So much for "openness": Obama's National Park Service ammo ban

By Jim Shepherd

When the National Park Service decided to ban lead in fishing tackle and ammunition from properties under their control, they probably thought this was another of their little surprises that would stay under the radar. Instead, they've found themselves justifiably pilloried by a wide array of organizations representing the hunting and fishing communities and several state legislatures who find their capricious rule-making more than a little offensive.

At this point, the idea of politicians getting angry over bad regulatory policy seems a bit disingenuous, but hey, allies are allies when it comes to the National Park Service.

Anyway, only one group has sent us a release supporting the news that by 2010 the use of lead for fishing or hunting would be banned in the National Park System - the National Wildlife Federation. The NWF has been on the leading edge of the move to ban lead, and has incurred the wrath of hunters and anglers. Groups who have affiliated with the NWF have also found their motives questioned.

The primary fishing and shooting organizations have come out swinging over the decision. The National Shooting Sports Foundation called the decision "arbitrary, over-reactive, and not based on science."

The American Sportfishing Association says the ban runs "counter to the president's memo on transparency in government." ASA Vice President Gordon Robertson says "Their intention to eliminate the use of lead in fishing tackle in national parks was made without prior consultation of the sportfishing industry or the millions of recreational anglers who fish within the national park system."

"In his January 21, 2009, Executive Memo to federal agency and department heads, President Obama made it very clear that he expects the federal government to be transparent, participatory and collaborative and that 'executive departments and agencies should offer Americans increased opportunities to participate in policymaking and to provide their Government with the benefits of their collective expertise and information.' We expect the National Park Service to follow the President's order."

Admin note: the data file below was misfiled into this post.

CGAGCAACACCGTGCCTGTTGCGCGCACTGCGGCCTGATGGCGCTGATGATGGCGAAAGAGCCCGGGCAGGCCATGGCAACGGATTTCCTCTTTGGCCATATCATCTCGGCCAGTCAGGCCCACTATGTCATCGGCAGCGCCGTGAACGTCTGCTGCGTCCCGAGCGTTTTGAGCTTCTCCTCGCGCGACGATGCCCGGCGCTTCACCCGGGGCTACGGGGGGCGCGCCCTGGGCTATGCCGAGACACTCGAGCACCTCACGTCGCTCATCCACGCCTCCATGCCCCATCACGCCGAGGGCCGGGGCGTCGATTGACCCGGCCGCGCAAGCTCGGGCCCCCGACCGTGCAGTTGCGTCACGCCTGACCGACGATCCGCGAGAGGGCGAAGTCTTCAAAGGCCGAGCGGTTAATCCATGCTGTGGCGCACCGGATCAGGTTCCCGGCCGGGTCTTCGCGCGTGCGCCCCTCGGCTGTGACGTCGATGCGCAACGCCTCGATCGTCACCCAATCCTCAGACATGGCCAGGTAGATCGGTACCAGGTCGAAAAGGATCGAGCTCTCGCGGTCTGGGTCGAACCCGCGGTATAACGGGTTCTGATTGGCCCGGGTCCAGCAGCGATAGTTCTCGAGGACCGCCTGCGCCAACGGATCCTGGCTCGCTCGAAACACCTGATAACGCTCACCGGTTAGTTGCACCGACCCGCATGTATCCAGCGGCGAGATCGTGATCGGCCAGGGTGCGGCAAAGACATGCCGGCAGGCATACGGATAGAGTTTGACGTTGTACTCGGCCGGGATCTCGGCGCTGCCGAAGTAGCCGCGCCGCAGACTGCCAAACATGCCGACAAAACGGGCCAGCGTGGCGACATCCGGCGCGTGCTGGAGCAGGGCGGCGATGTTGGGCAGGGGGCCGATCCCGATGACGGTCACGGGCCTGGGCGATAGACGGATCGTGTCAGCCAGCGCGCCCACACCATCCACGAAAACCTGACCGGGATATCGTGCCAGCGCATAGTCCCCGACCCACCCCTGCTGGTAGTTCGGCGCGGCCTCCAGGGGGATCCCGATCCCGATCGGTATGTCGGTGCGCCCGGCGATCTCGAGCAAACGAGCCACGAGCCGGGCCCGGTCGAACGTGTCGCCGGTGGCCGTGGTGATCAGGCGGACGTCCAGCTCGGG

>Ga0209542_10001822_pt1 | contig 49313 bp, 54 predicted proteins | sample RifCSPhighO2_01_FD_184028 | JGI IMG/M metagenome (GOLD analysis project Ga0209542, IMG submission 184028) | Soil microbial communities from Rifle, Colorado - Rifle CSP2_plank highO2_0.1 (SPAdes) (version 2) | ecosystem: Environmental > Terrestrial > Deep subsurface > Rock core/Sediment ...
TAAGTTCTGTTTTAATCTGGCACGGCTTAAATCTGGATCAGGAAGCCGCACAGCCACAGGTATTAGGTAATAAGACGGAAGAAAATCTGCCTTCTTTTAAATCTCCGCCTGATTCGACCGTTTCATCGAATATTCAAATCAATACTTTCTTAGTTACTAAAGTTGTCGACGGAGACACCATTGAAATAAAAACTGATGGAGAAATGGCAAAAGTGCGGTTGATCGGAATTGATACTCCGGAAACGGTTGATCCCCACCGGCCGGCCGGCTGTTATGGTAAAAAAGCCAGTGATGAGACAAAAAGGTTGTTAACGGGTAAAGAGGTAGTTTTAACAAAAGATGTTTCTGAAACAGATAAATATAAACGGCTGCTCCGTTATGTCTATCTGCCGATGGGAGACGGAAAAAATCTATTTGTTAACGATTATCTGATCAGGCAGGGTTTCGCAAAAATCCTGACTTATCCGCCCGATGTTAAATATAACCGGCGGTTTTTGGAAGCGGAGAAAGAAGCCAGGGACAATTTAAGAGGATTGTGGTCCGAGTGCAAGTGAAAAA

Unfortunately, that expectation may be misplaced.

In West Virginia, where the New River Gorge National River covers a vast area of land - and is under NPS administration, state officials are questioning whether the NPS policy violates states' rights. West Virginia wildlife chief Curtis Taylor has gone on record as believing this decision "will come down to the powers of the states versus the power of the federal government."

Having just returned from a fishing trip on the White River in Arkansas, I know from conversations with guides and anglers that this decision isn't one they plan to take without making their opposition known.

In three-days of fishing, the secret weapon for catching fish during our trip was a simple white maribou jig. Under NPS regulations, those same jigs would become banned. As one guide remarked, "the government has more than showed they want to tell us what to do, eat, and think. I've already had about enough of their telling me how to behave when they're doing whatever they please - with our money."

West Virginia officials may have mirrored the rest of the country's concerns with their considered opposition. As they've indicated a willingness to "come to the table" and dialogue with NPS officials, they're also on record as saying NPS officials coming to the table with a preconceived notion that banning all lead ammo and fishing tackle is the way to go. If that were the case, they told the Charleston Gazette, "it would be difficult to have an effective dialogue under those circumstances."

The NPS may be facing a lot of difficult dialogues with this seemingly unilateral decision.

Republished from The Outdoor Wire.

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